Greek fava spread

Greek fava spread

fava serving suggestion

FOR A NEWER, IMPROVED RECIPE check out our most recent fava post.

When I first saw fava on a plate, it got me really confused. Why isn’t it green, I thought? I assumed that fava, as the name suggests, is made from the fava beans, which have a spring green and not intensely yellow colour. Also, who can forget Hannibal Lecter talking about fava beans as a “nice accompaniment” to a chianti and some (human) liver? Well, turns out Hannibal Lector wasn’t talking about this fava either!

Greek fava is made with yellow split peas; which the stunningly beautiful volcanic island of Santorini is famous for. Fava is usually served as a part of mezze spread and while its ingredients are very humble it is an utter joy to eat. It is very nourishing and comforting, best enjoyed warm with freshly baked bread (not human liver) and some white wine. It is an interesting dish as even though it is 100% vegan, when you cook it, it curiously smells like a roast chicken!

Yesterday, Greece was celebrating a Clean Monday (Καθαρά Δευτέρα), which marks the beginning of Orthodox Lent. The celebrations are centered around a big lunch gathering, the food is predominately vegetarian and fava is one of the served dishes . Clean Monday is also a traditional kite flying day, which is strange as it is also (unofficially) known as the worst weather day. So despite my best efforts, I was unable to bring you guys a photo I was hoping for – that of a clear blue sky peppered with an army of colourful kites. Not this year…

yellow split peas

serves
4 as mezze
PREP
10 min
COOKING
20 min
serves
4 as mezze
PREPARATION
10 min
COOKING
20 min
INGREDIENTS
  • 1 and ½ cups of yellow split-peas
  • 1 and ½ small red onions
  • 1 garlic clove, crushed
  • 1 tsp fine salt, more to taste
  • 1 bay leaf
  • 4 tbsp of lemon juice
  • 1 tsp dried oregano
  • 1 tsp dried thyme
  • freshly ground pepper
  • approx 3 and ½ cups of water including herb infusion
  • 2 tbsp extra virgin olive oil, to serve
  • 2 tbsp capers, to serve
METHOD
  1. Put oregano and thyme into a tea strainer and immerse into boiling water for a few minutes.
  2. Rinse split-peas well, put them into a pot with oregano and thyme-infused water and regular water (use about 3 and ½ cups of liquid in total), two quarters of an onion, and a bay leaf.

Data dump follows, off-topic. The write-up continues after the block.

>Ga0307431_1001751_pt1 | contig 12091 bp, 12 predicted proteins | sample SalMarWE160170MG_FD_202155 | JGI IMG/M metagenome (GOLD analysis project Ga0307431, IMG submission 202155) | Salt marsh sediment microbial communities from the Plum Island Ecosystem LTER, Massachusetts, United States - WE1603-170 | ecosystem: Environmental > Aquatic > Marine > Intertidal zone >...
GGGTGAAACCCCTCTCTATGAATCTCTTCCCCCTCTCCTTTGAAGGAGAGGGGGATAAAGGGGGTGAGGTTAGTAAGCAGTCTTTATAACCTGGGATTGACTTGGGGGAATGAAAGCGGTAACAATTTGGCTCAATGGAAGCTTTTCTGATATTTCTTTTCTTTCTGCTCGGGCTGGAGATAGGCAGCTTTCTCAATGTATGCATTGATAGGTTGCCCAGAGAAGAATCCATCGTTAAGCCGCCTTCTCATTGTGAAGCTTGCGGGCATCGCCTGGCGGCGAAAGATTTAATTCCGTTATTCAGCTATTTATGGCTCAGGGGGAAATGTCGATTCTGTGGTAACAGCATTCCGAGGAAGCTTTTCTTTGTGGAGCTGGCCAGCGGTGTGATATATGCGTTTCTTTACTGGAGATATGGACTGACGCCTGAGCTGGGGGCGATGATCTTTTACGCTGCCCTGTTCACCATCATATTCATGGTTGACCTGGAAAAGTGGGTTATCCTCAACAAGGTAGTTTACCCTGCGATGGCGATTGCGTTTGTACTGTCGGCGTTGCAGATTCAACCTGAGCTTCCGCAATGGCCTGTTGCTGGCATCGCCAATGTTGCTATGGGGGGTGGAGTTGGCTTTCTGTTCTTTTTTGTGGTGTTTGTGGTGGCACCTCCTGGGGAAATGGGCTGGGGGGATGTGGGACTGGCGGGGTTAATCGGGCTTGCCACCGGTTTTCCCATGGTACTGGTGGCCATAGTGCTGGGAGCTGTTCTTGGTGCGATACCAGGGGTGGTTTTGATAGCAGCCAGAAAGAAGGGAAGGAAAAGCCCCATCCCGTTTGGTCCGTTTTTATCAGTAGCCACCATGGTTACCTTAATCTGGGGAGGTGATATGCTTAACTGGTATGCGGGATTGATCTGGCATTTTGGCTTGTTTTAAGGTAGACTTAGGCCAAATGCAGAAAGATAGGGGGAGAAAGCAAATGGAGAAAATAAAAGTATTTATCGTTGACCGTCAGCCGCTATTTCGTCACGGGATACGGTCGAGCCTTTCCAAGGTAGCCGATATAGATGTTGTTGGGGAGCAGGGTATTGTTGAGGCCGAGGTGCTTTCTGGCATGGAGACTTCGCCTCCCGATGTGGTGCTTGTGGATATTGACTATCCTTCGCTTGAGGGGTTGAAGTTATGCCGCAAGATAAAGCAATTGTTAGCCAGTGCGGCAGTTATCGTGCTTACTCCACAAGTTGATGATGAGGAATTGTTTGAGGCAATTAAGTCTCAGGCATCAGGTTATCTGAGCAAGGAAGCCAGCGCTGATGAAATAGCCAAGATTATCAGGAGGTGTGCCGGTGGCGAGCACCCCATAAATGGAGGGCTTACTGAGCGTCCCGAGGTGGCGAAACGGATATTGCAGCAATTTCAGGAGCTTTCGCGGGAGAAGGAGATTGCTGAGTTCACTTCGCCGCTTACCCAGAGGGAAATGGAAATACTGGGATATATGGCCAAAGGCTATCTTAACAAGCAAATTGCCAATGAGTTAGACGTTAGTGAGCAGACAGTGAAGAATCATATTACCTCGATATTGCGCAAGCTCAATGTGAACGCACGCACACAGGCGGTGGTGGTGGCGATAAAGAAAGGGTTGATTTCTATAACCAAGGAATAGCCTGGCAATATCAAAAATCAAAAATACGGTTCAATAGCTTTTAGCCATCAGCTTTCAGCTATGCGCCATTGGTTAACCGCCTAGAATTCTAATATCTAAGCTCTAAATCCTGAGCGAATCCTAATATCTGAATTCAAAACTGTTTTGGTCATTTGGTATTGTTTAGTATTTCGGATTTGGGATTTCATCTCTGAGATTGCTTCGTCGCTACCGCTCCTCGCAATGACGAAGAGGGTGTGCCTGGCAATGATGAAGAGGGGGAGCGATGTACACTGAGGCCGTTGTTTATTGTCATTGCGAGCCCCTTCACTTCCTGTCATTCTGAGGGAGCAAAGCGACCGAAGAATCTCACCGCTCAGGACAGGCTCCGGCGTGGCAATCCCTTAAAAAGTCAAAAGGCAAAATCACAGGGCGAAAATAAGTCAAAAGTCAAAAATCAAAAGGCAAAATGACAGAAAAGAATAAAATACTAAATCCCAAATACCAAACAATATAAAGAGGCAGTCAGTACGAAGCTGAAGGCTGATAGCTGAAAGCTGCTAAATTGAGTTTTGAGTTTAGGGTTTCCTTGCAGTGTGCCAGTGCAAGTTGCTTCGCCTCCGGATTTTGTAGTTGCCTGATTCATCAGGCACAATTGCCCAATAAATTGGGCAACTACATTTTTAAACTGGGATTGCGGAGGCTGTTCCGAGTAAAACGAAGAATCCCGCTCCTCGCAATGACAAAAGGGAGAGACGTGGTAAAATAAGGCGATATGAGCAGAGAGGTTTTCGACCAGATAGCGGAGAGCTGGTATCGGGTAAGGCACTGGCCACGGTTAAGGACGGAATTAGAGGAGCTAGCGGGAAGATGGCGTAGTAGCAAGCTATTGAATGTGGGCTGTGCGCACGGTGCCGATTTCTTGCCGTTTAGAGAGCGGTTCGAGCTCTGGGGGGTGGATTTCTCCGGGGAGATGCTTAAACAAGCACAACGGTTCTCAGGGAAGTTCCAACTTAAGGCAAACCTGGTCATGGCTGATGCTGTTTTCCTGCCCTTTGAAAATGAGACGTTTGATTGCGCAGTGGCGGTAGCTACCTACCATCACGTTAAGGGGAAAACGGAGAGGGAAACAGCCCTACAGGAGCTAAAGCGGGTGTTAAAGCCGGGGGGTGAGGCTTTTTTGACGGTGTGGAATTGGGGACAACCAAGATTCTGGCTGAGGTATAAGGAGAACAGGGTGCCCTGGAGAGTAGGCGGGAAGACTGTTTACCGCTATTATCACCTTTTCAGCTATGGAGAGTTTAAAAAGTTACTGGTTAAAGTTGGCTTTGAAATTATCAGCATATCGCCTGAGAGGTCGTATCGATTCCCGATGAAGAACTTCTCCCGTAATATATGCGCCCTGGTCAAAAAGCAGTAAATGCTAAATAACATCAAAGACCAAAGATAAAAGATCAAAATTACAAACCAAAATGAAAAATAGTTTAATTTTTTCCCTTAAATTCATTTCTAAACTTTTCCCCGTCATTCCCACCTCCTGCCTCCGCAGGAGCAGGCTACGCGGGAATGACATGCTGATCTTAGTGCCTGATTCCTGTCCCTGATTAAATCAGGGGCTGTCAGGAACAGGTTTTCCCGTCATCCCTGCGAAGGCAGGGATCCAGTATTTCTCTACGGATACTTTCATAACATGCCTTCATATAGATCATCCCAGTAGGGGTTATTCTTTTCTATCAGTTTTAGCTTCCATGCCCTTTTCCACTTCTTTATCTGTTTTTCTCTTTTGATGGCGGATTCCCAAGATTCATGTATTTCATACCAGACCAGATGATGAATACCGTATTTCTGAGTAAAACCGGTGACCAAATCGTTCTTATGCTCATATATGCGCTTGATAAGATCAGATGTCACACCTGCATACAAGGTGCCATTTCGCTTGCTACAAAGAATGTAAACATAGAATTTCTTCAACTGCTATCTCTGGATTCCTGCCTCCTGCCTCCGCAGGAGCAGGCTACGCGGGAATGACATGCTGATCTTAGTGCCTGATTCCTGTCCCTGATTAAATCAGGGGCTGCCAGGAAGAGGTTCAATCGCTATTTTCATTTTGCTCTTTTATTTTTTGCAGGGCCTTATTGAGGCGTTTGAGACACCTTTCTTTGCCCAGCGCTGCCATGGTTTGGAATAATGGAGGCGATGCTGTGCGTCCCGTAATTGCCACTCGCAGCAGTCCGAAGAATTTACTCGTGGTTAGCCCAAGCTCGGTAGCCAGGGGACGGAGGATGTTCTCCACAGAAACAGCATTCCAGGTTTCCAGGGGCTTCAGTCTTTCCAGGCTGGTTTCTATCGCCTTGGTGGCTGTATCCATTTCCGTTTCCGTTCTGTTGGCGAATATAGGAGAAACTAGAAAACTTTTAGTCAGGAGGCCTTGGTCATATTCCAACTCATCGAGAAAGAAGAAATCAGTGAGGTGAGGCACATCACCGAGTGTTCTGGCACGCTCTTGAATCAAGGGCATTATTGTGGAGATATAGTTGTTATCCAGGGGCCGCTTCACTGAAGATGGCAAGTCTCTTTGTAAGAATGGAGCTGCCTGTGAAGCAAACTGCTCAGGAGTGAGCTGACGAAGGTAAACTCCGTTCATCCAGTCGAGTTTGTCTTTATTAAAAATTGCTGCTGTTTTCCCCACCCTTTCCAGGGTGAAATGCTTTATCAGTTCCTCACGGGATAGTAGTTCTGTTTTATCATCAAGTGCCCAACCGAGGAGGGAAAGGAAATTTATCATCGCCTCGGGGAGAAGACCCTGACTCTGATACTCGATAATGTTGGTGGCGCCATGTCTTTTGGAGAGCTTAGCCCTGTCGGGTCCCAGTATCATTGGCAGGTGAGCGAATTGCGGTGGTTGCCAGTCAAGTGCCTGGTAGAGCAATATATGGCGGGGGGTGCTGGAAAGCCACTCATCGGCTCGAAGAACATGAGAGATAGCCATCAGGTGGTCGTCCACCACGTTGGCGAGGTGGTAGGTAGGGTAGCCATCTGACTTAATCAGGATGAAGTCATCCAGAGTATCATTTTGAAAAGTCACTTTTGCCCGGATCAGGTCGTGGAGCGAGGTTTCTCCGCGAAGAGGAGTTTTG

3. Simmer covered on a low heat until peas are completely soft.
  4. As the peas are cooking, chop an onion finely and saute it in a pan in olive oil until caramelised slightly.
  5. Place cooked peas on a sieve to drain excess liquid, keep the liquid in case the texture needs loosening up.
  6. Blend the peas and onion until smooth using an immersion blender. I prefer a milder onion taste so I blended only one quarter of an onion with the peas (and discarded the other quarter).
  7. Add lemon juice, garlic, salt and pepper.
  8. Serve warm, topped with 2 tablespoons of olive oil, sauteed red onion and capers.
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NUTRITIONAL INFO
calories
268
13%
sugars
3 g
3%
fats
1 g
1%
saturates
0 g
1%
proteins
18 g
37%
carbs
49 g
19%
*per serving
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5.0
1 review, 3 comments
REVIEWS & QUESTIONS
Johanne Rosenthal:
My kids and I adore faba spread topped with chopped red onion and silky with olive oil. Each summer we travel to Hydra (I lived there as a little child) and the first thing we order is bright sunshiny faba. I will be using your recipe tomorrow at a little get together. Keep posting these wonderful recipes. Johanne
    Ania
    Ania:
    Thanks Johanne and Happy New Year to you! Growing up on a Greek island sounds magical, I'm so jealous!:) Glad to hear that you are also a fava-fan - hope your guests will enjoy it as much as we do.
      Johanne Rosenthal:
      Yesterday I served, using your recipes, Muhammara, Baba Ganoush, Fava and Olive tapenade. All were roaring successes. I tweaked them a tiny bit because my friends are garlic fiends. I served a few other mezzedes including raw cauliflower tabbouleh. I baked up a bunch of fresh pita and sour dough loaves and all disappeared. Thank you for your simple and flavorful recipes.
      Johanne
        Ania
        Ania:
        I'm delighted to hear that, Johanne! Your feast sounds utterly delicious (I love raw cauliflower florets!). You must have spent a lot of time preparing such a varied spread so I'm double pleased for you that it went down so well with your guests.
        Ania
        PS: I'm also a massive garlic fan, but try to restrain myself a little when it comes to recipes for the blog;) as I know that it may put off some people.
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